In such cases, people creating a corpus for a child’s higher education or a family member’s wedding will be most inclined to take minimal risks with their investment. Fixed-income securities will be a suitable instrument for them.

Also, a person who requires a stable income can consider investing in fixed-income instruments. For instance, people nearing retirement must create a source of regular income even when they stop working. They can invest in different types of fixed income investment options that offer fixed payments at periodic intervals.

For investors with a higher risk appetite, fixed-income securities are an option to diversify their portfolios. To put it simply, including fixed-income securities in your portfolio can be helpful in balancing the risks associated with equity investments.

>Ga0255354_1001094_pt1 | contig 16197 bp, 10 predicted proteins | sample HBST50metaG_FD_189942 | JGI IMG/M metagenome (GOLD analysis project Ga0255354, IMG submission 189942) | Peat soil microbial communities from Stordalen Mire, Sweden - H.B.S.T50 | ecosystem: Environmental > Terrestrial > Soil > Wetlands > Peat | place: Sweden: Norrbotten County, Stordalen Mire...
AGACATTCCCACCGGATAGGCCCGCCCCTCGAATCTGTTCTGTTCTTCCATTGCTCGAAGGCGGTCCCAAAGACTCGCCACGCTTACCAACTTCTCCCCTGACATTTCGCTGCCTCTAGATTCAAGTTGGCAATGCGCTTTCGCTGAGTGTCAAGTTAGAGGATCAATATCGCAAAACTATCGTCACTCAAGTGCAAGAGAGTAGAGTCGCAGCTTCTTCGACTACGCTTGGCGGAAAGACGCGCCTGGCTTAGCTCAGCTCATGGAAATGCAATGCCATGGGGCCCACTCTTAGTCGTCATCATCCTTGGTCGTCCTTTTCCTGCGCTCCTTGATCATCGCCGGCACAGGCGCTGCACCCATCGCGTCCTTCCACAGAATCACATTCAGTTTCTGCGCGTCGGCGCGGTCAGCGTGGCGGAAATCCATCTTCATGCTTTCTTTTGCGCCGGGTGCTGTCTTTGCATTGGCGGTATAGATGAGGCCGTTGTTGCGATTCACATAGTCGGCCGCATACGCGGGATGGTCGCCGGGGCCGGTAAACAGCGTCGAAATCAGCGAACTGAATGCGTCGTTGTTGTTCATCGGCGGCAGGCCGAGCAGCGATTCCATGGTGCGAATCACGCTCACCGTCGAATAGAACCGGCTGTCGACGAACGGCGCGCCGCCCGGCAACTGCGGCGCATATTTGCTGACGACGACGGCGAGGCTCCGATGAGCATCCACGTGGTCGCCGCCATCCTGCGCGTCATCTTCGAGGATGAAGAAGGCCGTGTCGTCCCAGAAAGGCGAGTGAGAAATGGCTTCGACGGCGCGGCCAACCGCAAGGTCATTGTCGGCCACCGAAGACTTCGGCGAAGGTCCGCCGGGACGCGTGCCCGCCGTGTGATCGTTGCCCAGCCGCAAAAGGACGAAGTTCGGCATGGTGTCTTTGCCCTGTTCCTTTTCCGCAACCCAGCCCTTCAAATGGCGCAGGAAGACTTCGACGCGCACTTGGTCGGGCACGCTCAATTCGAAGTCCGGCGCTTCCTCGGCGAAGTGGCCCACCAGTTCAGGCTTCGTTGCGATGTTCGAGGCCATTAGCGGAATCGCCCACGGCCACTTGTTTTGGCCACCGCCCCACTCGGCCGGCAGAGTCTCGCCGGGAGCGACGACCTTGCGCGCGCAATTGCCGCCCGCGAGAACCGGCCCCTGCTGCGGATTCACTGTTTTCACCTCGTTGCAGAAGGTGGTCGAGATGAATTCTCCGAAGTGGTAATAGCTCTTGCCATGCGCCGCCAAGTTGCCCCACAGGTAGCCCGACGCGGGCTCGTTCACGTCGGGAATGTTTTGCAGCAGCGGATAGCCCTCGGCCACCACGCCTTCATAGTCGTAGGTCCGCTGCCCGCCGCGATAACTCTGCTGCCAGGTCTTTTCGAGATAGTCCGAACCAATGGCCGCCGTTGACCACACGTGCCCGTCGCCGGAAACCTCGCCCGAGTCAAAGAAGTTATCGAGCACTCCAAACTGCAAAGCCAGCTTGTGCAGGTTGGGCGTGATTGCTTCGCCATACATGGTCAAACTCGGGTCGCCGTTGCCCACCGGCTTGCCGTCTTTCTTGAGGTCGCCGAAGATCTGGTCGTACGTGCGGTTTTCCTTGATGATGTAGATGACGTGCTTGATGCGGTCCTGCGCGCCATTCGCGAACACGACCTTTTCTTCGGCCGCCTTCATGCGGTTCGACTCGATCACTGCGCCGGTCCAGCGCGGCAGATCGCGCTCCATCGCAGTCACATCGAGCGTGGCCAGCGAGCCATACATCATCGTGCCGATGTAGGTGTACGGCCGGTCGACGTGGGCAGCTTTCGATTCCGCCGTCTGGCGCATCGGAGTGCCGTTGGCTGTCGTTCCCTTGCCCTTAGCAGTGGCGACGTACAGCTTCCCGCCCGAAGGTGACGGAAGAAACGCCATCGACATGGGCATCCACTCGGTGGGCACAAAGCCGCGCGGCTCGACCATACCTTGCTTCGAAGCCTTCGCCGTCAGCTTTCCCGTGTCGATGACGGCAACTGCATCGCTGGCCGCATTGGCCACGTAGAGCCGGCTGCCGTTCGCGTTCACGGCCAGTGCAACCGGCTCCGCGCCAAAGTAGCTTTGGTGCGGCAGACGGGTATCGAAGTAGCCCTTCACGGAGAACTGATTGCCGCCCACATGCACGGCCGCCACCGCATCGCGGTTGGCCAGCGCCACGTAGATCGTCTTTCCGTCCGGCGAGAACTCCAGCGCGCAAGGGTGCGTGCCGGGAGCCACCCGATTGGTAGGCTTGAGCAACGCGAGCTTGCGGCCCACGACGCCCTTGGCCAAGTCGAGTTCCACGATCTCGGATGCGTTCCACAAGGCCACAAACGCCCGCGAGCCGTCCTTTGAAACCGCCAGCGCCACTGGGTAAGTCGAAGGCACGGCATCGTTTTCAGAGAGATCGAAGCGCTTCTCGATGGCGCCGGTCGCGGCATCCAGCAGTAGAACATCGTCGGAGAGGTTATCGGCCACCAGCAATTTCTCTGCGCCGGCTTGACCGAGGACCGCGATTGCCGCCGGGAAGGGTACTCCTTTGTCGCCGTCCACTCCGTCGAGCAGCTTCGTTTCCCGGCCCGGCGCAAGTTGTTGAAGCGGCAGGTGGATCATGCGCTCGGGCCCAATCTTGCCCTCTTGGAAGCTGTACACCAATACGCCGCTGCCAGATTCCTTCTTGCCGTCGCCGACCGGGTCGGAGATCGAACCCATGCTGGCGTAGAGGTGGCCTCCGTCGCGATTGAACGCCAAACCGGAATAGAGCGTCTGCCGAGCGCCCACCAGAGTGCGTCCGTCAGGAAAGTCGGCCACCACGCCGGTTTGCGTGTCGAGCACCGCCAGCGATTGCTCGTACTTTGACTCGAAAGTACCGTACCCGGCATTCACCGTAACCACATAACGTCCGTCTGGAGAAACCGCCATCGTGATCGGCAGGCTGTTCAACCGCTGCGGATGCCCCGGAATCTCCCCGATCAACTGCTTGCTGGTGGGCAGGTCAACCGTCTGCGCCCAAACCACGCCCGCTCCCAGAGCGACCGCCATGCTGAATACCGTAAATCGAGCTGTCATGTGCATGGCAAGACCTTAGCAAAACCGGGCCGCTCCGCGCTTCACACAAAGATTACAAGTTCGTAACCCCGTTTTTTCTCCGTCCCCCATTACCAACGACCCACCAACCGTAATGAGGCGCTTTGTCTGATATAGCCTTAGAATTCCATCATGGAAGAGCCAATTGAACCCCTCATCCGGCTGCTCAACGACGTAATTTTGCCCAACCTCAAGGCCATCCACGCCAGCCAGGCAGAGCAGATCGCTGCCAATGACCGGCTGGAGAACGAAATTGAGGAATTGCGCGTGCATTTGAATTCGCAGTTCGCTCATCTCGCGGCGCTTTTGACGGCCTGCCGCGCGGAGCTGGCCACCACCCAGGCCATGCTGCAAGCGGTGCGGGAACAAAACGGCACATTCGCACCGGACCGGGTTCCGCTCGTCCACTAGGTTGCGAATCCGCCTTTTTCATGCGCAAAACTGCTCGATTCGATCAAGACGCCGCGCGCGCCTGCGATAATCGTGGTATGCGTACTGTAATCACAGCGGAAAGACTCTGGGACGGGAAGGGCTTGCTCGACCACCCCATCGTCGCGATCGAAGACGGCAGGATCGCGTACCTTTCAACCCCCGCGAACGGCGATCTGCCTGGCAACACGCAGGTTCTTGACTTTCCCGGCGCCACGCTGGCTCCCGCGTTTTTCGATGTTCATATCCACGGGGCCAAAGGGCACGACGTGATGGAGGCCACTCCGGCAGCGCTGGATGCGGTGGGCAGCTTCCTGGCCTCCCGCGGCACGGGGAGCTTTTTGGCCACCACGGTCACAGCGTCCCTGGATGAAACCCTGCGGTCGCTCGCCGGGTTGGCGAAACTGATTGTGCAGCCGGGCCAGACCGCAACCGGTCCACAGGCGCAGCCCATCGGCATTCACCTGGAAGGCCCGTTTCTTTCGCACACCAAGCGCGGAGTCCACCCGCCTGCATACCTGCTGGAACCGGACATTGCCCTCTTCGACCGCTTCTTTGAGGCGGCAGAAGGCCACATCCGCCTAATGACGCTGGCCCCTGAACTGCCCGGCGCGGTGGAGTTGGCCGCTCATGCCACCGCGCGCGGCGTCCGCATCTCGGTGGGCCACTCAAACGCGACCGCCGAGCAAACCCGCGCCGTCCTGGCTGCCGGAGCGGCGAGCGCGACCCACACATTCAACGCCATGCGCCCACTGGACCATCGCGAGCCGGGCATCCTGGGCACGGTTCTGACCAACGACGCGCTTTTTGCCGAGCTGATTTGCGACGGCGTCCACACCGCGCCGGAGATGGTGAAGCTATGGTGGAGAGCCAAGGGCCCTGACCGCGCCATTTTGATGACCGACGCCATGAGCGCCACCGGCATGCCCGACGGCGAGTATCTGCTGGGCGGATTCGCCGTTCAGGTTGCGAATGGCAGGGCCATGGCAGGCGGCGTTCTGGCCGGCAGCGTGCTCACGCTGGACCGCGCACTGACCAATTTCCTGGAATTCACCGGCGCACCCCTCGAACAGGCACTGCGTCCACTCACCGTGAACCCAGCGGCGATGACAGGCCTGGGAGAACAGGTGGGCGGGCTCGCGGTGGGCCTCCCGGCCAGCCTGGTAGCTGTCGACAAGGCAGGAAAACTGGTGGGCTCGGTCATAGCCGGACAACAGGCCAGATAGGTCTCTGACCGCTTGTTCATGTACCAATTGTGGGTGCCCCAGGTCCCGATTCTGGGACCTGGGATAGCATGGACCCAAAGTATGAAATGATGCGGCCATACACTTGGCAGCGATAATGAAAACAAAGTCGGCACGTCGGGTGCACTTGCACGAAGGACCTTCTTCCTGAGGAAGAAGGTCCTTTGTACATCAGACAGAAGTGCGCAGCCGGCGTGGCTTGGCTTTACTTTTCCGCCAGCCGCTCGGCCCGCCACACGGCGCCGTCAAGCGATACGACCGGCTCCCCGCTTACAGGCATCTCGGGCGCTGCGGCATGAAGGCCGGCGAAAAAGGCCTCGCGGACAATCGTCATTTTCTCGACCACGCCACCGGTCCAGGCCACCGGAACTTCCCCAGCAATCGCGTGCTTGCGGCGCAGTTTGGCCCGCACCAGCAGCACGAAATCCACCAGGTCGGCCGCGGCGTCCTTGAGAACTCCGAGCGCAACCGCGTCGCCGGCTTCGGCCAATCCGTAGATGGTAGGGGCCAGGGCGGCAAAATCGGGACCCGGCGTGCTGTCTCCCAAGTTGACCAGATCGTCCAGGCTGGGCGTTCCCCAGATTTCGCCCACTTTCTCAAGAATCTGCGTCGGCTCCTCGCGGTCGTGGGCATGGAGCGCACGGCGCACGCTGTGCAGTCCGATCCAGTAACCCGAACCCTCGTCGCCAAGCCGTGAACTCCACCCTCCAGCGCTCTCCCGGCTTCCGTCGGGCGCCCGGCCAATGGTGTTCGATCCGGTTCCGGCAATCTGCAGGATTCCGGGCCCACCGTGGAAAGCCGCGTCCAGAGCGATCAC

Also Read: Understanding NSC- National Savings Certificates

Risks of Investing in Fixed Income Securities

While fixed-income securities are a more secure investment choice, they are not entirely risk-free. Some of the risks of investing in fixed income securities are:

1. Default risk: Fixed income securities are ultimately an investment in debt or a portfolio of debts. They face the risk of the borrower defaulting on the loan.

One can manage this risk by investing in higher credit-rated securities. A credit rating is basically an assessment of a company’s financial history and its ability to repay borrowed debts.

 2. Interest rate risk:  Most of the time, fixed-income securities prices are inversely related to fluctuations in the interest rates of short-term government securities.

When the interest rates of these securities rise, the existing deposits become less attractive to investors who can earn higher coupons on the new securities.

As a result, their prices fall. Anyone aiming to sell their securities around this period will get a lower return than expected.